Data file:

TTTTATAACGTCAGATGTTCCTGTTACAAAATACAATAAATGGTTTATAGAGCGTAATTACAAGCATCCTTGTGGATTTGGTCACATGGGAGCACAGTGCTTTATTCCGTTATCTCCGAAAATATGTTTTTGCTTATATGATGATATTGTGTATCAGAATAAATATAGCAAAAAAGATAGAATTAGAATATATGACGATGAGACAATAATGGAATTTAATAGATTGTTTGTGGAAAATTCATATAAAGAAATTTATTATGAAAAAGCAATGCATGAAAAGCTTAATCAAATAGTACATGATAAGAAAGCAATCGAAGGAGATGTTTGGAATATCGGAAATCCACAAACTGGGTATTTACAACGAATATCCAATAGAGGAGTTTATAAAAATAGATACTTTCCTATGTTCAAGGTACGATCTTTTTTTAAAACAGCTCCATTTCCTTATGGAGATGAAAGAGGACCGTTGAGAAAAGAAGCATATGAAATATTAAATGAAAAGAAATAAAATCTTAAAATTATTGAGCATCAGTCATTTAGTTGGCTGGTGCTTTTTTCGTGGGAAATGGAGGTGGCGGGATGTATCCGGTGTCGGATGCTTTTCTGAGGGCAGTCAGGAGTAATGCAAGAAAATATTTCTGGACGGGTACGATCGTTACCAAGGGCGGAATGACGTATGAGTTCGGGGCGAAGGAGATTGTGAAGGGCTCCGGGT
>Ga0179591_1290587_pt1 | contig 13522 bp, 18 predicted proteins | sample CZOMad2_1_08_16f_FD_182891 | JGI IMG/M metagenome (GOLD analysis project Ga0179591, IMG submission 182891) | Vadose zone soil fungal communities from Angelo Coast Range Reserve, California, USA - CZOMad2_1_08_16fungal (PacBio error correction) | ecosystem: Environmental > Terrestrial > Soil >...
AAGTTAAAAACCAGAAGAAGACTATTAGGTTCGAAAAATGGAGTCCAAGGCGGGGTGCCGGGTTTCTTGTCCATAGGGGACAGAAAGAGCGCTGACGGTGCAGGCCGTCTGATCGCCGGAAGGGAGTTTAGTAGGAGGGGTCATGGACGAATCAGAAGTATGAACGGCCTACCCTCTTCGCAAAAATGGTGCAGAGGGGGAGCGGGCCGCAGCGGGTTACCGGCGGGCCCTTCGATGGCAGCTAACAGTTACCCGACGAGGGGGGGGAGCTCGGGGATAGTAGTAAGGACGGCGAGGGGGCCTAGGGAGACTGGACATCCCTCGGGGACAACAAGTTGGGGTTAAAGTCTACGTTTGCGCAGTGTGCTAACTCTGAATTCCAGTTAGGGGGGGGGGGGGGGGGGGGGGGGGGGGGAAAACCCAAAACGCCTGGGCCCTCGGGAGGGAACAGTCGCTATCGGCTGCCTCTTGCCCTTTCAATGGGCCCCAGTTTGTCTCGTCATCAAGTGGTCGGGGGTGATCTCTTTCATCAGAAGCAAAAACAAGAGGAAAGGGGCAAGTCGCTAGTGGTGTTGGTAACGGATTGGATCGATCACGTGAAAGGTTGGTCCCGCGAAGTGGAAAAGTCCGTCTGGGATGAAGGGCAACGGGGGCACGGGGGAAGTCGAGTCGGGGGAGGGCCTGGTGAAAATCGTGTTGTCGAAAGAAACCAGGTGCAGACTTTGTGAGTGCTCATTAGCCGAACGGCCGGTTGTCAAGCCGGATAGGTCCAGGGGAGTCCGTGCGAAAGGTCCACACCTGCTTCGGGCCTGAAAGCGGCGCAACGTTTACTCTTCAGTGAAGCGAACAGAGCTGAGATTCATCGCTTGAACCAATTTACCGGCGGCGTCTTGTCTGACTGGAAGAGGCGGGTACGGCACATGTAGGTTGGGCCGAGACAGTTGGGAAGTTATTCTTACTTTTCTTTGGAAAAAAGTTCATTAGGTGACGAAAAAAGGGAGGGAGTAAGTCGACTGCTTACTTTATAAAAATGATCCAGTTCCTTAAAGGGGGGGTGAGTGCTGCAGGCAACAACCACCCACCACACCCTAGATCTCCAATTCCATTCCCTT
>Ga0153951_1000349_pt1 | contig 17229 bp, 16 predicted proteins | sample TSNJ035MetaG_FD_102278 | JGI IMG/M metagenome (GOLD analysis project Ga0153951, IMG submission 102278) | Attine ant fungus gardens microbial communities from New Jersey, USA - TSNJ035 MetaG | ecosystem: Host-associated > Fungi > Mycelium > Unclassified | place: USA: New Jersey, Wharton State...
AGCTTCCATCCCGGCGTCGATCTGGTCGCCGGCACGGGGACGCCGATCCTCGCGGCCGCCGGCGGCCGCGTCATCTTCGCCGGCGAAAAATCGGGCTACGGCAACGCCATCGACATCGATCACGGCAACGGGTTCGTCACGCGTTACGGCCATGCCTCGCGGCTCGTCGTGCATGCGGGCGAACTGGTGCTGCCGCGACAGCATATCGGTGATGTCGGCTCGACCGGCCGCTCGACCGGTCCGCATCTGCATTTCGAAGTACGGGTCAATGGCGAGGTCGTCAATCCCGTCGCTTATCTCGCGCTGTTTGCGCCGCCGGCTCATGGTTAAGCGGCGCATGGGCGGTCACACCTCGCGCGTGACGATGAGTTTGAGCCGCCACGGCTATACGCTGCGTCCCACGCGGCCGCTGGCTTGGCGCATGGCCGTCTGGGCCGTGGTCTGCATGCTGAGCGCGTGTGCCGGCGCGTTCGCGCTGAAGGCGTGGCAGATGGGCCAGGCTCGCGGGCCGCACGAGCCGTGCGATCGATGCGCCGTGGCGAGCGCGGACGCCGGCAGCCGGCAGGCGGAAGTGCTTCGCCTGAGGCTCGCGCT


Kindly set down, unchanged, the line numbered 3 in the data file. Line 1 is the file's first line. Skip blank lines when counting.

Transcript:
AAGTTAAAAACCAGAAGAAGACTATTAGGTTCGAAAAATGGAGTCCAAGGCGGGGTGCCGGGTTTCTTGTCCATAGGGGACAGAAAGAGCGCTGACGGTGCAGGCCGTCTGATCGCCGGAAGGGAGTTTAGTAGGAGGGGTCATGGACGAATCAGAAGTATGAACGGCCTACCCTCTTCGCAAAAATGGTGCAGAGGGGGAGCGGGCCGCAGCGGGTTACCGGCGGGCCCTTCGATGGCAGCTAACAGTTACCCGACGAGGGGGGGGAGCTCGGGGATAGTAGTAAGGACGGCGAGGGGGCCTAGGGAGACTGGACATCCCTCGGGGACAACAAGTTGGGGTTAAAGTCTACGTTTGCGCAGTGTGCTAACTCTGAATTCCAGTTAGGGGGGGGGGGGGGGGGGGGGGGGGGGGGAAAACCCAAAACGCCTGGGCCCTCGGGAGGGAACAGTCGCTATCGGCTGCCTCTTGCCCTTTCAATGGGCCCCAGTTTGTCTCGTCATCAAGTGGTCGGGGGTGATCTCTTTCATCAGAAGCAAAAACAAGAGGAAAGGGGCAAGTCGCTAGTGGTGTTGGTAACGGATTGGATCGATCACGTGAAAGGTTGGTCCCGCGAAGTGGAAAAGTCCGTCTGGGATGAAGGGCAACGGGGGCACGGGGGAAGTCGAGTCGGGGGAGGGCCTGGTGAAAATCGTGTTGTCGAAAGAAACCAGGTGCAGACTTTGTGAGTGCTCATTAGCCGAACGGCCGGTTGTCAAGCCGGATAGGTCCAGGGGAGTCCGTGCGAAAGGTCCACACCTGCTTCGGGCCTGAAAGCGGCGCAACGTTTACTCTTCAGTGAAGCGAACAGAGCTGAGATTCATCGCTTGAACCAATTTACCGGCGGCGTCTTGTCTGACTGGAAGAGGCGGGTACGGCACATGTAGGTTGGGCCGAGACAGTTGGGAAGTTATTCTTACTTTTCTTTGGAAAAAAGTTCATTAGGTGACGAAAAAAGGGAGGGAGTAAGTCGACTGCTTACTTTATAAAAATGATCCAGTTCCTTAAAGGGGGGGTGAGTGCTGCAGGCAACAACCACCCACCACACCCTAGATCTCCAATTCCATTCCCTT